I’m not really a huge fan of Dora the Explorer and Ni Hao, Kai-Lan, but I will say one good thing about them. I like how they teach kids words and phrases from other languages. I think it’s important to learn another language, if anything, simply because I think it helps us understand our native language better. I think by taking German in high school and college, I have become a better writer. Of course, Sesame Street was teaching Spanish long before Dora (more on Sesame Street later). And plus, Swiper the Fox on Dora is just plain cool.

Other modern day Nick Jr. shows that I think are cute are Max & Ruby, based on the children’s books. I love Max’s expression when he’s about to get into mischief, and Ruby has to be the most patient big sister rabbit I’ve ever seen. Blue’s Clues is also a cute show for kids. I like Mr. Salt and Mrs. Pepper. But my favorite modern day kids’ show is The Wonder Pets. It’s so adorable and pretty funny, too, if you watch it. I like that bratty duck. I tell you two kids’ shows I DON’T like are Yo! Gabba Gabba and Barney. I think those shows are anti-educational. I’m glad that Barney’s popularity isn’t what it once was. Ugh!

Old Stuff

All right, now I’ll talk about some good kids shows I watched when I was young.

Sesame Street

This is the ultimate best kids show. Maybe not as much today, but back then it was. Did you know that Sesame Street just celebrated their 40th anniversary? In a way, it’s good that there are more kids’ shows now, but it’s also bad that Sesame Street has to compete with so much more today. My favorite characters on Sesame Street were Oscar the Grouch, the Yup Yup Aliens, and Cookie Monster. I think the best things the Sesame Street Muppets taught kids was tolerance. Each Muppet has personality quirks and flaws, and everyone found ways to deal with each other. That’s a theme that has been in many Jim Henson Muppet shows, and is why I also think most Jim Henson stuff is good for kids, too. Like Fraggle Rock, The Muppet Show, etc.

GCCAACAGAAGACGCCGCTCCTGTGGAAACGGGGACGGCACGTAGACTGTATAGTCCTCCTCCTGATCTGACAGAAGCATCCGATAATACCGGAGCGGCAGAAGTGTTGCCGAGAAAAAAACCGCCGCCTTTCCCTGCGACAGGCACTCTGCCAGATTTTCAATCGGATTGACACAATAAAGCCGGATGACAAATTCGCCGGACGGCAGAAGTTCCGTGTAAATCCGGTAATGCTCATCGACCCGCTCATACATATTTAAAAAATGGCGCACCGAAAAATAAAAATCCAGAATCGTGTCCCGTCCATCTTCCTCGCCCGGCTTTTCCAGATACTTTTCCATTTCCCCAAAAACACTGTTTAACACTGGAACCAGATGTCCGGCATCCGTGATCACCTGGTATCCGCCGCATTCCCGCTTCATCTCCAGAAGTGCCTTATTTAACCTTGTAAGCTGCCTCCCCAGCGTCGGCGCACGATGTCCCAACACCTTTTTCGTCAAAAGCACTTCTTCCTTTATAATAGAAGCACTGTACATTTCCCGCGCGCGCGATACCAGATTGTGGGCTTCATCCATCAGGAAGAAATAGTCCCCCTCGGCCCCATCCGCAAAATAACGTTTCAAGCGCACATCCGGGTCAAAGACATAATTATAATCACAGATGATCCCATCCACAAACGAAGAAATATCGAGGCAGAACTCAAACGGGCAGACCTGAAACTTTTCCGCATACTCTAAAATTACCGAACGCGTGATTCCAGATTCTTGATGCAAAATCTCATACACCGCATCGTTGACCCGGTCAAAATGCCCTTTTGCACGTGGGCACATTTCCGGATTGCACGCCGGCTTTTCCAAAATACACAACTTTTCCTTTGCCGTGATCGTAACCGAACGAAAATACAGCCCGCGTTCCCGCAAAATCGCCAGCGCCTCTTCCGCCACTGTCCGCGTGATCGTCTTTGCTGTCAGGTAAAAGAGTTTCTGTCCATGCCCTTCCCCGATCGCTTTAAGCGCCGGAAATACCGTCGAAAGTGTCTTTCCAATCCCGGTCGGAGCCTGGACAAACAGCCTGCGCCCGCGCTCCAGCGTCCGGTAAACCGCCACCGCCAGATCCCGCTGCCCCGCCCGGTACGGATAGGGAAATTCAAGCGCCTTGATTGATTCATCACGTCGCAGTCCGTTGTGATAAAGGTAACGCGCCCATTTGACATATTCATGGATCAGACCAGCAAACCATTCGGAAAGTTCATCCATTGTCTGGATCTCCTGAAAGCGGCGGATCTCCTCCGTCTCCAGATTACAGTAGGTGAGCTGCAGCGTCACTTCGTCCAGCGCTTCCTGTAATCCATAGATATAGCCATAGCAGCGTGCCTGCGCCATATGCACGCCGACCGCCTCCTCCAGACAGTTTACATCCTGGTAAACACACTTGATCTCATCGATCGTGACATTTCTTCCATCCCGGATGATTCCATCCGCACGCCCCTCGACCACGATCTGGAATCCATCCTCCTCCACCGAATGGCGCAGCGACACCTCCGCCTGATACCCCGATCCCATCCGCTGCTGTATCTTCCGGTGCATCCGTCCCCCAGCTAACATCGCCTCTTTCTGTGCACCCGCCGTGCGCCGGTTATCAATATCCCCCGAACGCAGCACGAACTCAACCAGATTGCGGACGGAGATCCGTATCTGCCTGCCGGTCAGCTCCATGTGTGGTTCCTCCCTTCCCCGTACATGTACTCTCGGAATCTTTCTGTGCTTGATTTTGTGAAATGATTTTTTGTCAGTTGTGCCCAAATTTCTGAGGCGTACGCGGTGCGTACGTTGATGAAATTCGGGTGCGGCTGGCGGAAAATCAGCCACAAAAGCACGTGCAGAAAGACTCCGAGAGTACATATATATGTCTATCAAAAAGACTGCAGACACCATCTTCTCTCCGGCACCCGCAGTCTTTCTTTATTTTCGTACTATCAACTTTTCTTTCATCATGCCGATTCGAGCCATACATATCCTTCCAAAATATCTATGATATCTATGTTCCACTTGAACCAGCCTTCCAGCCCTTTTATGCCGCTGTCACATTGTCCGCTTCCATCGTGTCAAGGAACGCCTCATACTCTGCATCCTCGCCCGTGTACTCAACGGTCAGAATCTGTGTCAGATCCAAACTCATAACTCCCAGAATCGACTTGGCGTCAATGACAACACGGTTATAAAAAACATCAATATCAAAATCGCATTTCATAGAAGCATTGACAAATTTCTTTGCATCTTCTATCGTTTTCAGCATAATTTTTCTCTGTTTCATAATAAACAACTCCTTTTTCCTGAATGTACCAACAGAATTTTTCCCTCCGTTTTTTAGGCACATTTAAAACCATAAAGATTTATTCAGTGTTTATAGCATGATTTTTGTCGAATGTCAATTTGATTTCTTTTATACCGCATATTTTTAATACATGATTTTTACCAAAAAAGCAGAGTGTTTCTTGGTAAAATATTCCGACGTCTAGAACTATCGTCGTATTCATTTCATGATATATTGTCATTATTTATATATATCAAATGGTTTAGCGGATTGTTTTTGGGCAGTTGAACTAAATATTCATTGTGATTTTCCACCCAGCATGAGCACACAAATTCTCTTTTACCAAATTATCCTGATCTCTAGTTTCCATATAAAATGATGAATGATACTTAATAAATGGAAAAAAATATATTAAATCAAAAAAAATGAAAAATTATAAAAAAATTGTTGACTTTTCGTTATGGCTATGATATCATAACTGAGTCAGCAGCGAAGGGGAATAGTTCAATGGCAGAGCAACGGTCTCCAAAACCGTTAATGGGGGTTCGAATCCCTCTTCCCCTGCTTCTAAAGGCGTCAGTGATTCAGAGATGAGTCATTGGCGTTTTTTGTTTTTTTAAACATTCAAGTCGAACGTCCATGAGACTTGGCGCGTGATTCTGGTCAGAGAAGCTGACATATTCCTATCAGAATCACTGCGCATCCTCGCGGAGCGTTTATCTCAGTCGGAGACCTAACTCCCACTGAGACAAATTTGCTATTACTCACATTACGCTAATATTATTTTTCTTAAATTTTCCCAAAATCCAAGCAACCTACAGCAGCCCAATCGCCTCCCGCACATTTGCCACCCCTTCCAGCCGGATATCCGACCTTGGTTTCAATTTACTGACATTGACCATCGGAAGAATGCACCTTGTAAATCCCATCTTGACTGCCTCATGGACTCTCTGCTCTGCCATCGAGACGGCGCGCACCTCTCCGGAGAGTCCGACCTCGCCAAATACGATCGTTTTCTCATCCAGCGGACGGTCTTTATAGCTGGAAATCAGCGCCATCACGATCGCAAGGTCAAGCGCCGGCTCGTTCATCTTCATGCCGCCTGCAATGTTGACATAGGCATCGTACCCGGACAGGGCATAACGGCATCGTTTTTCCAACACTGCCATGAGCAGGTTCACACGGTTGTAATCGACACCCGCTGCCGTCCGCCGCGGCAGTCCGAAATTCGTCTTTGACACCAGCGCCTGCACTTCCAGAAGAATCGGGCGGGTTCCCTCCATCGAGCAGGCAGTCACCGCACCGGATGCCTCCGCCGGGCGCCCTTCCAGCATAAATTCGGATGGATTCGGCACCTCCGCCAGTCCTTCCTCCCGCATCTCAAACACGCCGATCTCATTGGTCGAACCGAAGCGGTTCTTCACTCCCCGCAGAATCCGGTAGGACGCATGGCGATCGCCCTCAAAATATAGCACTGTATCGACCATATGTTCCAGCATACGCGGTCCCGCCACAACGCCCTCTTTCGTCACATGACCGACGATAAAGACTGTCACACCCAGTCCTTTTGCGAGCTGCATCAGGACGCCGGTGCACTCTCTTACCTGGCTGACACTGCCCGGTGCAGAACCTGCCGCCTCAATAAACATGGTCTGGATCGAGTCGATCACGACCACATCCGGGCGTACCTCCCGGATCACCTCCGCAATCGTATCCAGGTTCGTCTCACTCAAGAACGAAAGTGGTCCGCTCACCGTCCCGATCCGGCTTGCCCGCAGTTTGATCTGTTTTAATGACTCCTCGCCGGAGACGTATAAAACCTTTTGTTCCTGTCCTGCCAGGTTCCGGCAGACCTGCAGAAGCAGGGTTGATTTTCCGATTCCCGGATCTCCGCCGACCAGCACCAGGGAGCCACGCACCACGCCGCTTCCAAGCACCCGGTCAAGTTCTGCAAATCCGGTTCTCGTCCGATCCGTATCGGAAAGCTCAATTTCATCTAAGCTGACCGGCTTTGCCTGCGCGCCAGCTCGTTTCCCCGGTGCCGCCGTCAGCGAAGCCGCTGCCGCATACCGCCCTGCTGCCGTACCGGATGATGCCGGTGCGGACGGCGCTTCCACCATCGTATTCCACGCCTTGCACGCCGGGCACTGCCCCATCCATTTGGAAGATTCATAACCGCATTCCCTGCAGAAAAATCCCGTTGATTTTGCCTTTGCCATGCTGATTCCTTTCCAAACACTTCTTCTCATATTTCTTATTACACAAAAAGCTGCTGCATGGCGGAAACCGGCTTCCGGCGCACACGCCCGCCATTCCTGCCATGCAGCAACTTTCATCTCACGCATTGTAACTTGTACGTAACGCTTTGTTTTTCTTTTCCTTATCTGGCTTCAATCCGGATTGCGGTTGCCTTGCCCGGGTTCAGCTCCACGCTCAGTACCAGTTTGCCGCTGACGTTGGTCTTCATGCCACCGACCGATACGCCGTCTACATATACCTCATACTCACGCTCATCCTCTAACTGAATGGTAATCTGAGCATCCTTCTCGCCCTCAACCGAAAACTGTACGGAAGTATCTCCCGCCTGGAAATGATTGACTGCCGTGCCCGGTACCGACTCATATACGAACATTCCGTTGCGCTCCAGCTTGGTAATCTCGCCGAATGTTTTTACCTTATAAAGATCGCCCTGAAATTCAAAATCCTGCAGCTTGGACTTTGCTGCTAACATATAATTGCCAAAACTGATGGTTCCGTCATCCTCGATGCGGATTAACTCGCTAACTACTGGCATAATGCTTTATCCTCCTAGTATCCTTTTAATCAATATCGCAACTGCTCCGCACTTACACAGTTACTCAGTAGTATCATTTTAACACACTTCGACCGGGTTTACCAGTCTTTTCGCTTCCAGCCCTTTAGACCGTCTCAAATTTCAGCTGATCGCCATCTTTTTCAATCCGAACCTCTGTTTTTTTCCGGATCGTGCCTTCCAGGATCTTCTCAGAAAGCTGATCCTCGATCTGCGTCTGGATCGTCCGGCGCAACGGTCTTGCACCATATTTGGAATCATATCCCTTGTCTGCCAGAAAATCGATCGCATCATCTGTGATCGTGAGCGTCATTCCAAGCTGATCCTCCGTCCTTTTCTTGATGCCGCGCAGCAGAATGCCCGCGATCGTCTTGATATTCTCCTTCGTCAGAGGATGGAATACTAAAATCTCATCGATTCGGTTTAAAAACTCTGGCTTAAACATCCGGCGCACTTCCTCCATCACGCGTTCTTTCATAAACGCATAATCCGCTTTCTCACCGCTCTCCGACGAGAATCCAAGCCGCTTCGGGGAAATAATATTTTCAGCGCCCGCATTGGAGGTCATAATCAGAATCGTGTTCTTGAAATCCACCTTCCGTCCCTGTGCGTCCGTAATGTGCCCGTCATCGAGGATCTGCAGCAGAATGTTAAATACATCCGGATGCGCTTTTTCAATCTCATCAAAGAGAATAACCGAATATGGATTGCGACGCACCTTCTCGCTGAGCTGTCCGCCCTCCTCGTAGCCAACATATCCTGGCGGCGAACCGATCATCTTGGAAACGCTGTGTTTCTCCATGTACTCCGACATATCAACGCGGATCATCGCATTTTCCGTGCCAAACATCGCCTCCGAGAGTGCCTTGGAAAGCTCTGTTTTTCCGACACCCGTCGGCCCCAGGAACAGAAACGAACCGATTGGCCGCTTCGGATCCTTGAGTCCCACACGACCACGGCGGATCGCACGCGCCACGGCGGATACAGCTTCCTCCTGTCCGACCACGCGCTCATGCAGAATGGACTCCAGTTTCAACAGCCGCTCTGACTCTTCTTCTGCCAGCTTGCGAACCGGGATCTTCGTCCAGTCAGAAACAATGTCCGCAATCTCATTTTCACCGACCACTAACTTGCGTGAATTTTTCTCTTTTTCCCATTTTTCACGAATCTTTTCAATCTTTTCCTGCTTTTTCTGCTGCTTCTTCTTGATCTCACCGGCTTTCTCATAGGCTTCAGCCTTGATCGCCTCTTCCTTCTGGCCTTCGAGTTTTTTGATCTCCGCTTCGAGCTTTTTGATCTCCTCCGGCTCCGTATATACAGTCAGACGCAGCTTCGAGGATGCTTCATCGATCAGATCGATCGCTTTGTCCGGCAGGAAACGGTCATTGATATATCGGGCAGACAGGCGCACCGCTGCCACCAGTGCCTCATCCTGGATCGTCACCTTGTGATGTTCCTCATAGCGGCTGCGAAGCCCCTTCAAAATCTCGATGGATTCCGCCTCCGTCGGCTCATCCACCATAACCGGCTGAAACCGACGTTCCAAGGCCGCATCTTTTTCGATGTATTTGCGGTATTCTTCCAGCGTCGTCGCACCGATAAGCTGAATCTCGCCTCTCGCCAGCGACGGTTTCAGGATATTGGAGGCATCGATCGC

Mister Rogers’ Neighborhood

The only reason why I watched this show was it came on right before Sesame Street. I would change the channel when the puppets would come on, because I thought they were freaky. I did like the red trolley that would take the audience to the Land of Make Believe, though. Mister Rogers had a really hypnotic voice!. When Fred Rogers passed away, I watched a biography on him and it was pretty interesting. Did you know he was a minister?

Peppermint Place

Another Mr. Rogers-type show that was on local Texas TV when I was a kid was Peppermint Place. It starred a dapper man wearing a red and white striped suit and hat, and he had a raccoon puppet named Muffin, who cracked me up.

Pinwheel

Back when we first got cable, there weren’t very many extra channels. I remember HBO, and later MTV, but right at the start we had Nickelodeon. Back then, there was no Nick Jr. yet, but they did show a Sesame Street rip-off called Pinwheel. I still remember that insipid theme song, and if you saw the show, I bet you remember it, too.

Nick Jr. Anime

Anyone remember in the early 90’s when Nick Jr. showed a lot of kids’ anime cartoons? Seems kind of odd now what with their focus on education, but I bet many an anime fan cut their teeth on this stuff back in the day. I remember one show was about a girl who could make her stuffed toy Koala bear come to life. It actually had a sci-fi like storyline, with a conclusion, and the ending got pretty dark if I remember correctly. Another show I remember was called The Little Bits, and while I never really watched it, I know it was like The Smurfs with little elves that looked like the Harvest Moon sprites. That cartoon was made by Tatsunoko, and I thought it would be funny if they were in Tatsunoko vs. Capcom!